Available Now! (click cover)

America's Counter-Revolution
The Constitution Revisited

From the back cover:

This book challenges the assumption that the Constitution was a landmark in the struggle for liberty. Instead, Sheldon Richman argues, it was the product of a counter-revolution, a setback for the radicalism represented by America’s break with the British empire. Drawing on careful, credible historical scholarship and contemporary political analysis, Richman suggests that this counter-revolution was the work of conservatives who sought a nation of “power, consequence, and grandeur.” America’s Counter-Revolution makes a persuasive case that the Constitution was a victory not for liberty but for the agendas and interests of a militaristic, aristocratic, privilege-seeking ruling class.

Friday, August 31, 2018

TGIF: Anti-Israelism and Anti-Semitism: The Invidious Conflation

I and others have warned that enactment of the Anti-Semitism Awareness Act now before Congress would threaten free speech and free inquiry on America’s college campuses and beyond. As I’ve explained, this bill incorporates a conception — a “definition” plus potential examples — of anti-Semitism that conflates criticism of Israel’s founding and continuing abuse of the Palestinians with anti-Semitism for the purpose inoculating Israel from such criticism. Anti-Zionist Jews and others have objected to this conflation for over 70 years.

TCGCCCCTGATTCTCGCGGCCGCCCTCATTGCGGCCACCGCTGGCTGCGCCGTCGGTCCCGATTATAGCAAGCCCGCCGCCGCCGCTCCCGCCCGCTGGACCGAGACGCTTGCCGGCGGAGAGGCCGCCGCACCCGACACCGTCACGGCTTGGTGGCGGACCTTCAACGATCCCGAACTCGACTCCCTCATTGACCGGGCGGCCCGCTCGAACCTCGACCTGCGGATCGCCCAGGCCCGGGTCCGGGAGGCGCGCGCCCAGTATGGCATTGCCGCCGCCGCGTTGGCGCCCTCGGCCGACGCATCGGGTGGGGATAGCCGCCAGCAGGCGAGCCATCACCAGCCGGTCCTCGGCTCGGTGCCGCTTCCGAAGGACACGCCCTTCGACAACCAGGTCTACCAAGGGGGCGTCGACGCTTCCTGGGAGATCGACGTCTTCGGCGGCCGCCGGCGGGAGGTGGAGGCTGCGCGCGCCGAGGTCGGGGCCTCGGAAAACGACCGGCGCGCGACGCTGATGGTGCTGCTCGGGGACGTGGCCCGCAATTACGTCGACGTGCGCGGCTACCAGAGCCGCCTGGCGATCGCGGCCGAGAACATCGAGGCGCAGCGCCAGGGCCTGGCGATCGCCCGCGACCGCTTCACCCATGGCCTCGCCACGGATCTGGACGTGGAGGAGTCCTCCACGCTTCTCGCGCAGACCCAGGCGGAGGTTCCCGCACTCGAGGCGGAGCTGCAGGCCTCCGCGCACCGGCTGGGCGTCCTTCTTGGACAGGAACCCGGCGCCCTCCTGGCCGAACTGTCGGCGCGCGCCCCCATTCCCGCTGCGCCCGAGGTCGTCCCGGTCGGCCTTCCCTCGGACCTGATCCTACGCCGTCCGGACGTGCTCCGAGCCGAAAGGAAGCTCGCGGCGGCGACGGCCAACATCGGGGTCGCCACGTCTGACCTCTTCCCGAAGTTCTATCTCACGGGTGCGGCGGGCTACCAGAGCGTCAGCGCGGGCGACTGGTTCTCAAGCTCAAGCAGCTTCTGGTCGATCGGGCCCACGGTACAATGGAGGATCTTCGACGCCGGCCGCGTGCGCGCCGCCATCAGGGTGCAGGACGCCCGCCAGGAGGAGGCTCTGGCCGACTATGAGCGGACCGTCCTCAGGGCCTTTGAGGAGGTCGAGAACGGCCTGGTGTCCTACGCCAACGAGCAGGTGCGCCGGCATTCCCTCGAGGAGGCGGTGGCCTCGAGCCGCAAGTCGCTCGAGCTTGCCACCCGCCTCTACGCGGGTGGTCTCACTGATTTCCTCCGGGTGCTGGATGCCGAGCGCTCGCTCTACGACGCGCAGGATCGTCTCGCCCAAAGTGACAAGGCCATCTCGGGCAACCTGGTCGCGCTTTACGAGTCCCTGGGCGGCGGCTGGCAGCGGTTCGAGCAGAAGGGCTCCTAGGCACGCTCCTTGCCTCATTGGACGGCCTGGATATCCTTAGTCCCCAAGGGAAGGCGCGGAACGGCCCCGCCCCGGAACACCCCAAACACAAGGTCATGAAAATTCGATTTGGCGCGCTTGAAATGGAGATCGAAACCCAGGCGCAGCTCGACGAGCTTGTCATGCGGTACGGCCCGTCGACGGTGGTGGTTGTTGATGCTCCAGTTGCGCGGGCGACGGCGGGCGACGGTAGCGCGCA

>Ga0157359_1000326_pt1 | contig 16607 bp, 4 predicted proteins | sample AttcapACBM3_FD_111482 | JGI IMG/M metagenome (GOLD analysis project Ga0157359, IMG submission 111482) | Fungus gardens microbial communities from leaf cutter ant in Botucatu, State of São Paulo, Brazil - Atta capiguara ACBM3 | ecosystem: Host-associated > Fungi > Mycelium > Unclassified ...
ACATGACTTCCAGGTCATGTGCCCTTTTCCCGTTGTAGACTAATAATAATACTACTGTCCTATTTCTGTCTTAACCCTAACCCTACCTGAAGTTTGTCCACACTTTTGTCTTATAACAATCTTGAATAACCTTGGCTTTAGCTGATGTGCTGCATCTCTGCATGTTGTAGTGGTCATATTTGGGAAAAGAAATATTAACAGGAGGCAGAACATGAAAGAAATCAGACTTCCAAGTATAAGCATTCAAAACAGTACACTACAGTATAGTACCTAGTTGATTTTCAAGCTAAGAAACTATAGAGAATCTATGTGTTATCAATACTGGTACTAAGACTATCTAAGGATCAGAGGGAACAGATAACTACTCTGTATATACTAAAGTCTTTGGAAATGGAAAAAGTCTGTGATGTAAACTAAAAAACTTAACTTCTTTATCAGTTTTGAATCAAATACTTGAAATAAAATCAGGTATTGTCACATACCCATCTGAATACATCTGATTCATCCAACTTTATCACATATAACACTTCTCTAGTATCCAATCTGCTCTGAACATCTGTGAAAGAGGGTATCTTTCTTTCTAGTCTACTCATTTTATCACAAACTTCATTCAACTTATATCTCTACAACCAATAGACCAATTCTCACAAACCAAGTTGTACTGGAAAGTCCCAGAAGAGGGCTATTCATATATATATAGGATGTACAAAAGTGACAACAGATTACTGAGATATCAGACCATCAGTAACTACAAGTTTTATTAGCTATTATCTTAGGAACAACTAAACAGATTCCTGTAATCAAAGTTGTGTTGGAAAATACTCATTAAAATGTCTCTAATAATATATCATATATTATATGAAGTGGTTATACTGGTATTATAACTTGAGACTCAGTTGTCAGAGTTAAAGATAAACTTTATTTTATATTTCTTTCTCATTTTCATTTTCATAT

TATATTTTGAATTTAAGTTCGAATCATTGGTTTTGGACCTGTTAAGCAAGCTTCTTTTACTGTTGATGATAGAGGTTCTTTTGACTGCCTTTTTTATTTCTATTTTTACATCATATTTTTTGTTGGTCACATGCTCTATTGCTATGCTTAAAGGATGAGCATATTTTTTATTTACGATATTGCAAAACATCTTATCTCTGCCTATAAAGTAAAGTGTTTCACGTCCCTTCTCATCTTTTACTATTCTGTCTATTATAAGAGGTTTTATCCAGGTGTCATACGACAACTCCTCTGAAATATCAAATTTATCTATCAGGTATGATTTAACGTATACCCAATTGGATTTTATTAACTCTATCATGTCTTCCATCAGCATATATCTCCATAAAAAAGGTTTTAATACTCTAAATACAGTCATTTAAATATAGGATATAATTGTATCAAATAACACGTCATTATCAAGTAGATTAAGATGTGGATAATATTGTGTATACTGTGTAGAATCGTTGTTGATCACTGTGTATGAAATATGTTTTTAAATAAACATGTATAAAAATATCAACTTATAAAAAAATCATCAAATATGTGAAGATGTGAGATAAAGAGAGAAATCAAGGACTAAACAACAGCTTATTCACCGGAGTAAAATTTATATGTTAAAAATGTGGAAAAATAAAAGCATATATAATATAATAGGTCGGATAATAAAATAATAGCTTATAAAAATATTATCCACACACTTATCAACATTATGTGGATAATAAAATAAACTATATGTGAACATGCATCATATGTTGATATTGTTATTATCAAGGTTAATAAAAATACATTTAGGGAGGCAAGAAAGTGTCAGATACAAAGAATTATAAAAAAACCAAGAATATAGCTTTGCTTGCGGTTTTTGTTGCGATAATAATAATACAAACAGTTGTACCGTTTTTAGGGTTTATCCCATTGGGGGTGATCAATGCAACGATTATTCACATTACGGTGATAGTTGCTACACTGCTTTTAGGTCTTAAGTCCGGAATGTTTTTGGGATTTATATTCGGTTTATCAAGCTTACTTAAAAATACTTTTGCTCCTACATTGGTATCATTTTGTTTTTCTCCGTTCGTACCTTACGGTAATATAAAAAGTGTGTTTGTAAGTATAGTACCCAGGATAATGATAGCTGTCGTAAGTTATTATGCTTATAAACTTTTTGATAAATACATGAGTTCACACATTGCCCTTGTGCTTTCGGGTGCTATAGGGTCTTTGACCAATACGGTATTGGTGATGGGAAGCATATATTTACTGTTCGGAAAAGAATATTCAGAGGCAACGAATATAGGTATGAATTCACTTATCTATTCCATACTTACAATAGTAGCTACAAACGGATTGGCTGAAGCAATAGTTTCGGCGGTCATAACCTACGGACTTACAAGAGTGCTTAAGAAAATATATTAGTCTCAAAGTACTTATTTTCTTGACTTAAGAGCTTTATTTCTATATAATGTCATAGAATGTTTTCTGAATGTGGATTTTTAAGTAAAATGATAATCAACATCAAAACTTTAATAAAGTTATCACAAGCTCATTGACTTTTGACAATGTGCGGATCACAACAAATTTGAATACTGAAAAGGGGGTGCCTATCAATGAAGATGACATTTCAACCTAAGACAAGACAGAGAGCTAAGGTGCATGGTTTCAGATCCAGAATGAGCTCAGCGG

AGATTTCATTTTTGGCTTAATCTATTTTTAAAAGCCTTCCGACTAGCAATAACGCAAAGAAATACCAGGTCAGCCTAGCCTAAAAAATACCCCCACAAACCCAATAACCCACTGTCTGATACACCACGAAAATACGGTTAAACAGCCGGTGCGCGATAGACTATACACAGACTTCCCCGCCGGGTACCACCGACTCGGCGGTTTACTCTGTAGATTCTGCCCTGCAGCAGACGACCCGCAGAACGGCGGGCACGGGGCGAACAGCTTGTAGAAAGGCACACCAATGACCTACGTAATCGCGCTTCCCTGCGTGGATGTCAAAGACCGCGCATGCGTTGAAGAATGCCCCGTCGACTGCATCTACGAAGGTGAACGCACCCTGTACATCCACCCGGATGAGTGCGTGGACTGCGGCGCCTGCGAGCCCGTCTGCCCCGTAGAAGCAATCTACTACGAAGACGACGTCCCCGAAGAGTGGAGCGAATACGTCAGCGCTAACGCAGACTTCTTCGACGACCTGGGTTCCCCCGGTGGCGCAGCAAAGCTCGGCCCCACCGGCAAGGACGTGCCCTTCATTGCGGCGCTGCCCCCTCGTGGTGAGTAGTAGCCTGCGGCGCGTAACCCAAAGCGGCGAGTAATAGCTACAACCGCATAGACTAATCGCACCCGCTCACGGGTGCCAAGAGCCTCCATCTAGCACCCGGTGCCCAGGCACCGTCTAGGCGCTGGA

What makes us so confident in predicting a threat to free speech?
Read TGIF at The Libertarian Institute.

TGIF (The Goal Is Freedom) appears on Fridays. Sheldon Richman, author of America's Counter-Revolution: The Constitution Revisited, keeps the blog Free Association and is executive editor of The Libertarian Institute. He is also a senior fellow and chair of the trustees of the Center for a Stateless Society and a contributing editor at Antiwar.com.

Become a Free Association patron today!

2 comments:

Anonymous said...

http://meanmemes.blogspot.com/

Joel Thorne said...

Just FYI, “palestine” is Israel. “Palestine” was merely a Roman name imposed on Jews and ancient Israel, about 2,000 years ago, reflecting the ancient Jewish heritage of the land. Also, Jews were originally called “palestinians,” by the British who had coined the term for Jews in the British Mandate, which Britain called “palestine,” dusted off from Roman usage. Only much later did Arabs begin calling themselves palestinians, though, Arabic has no letter p.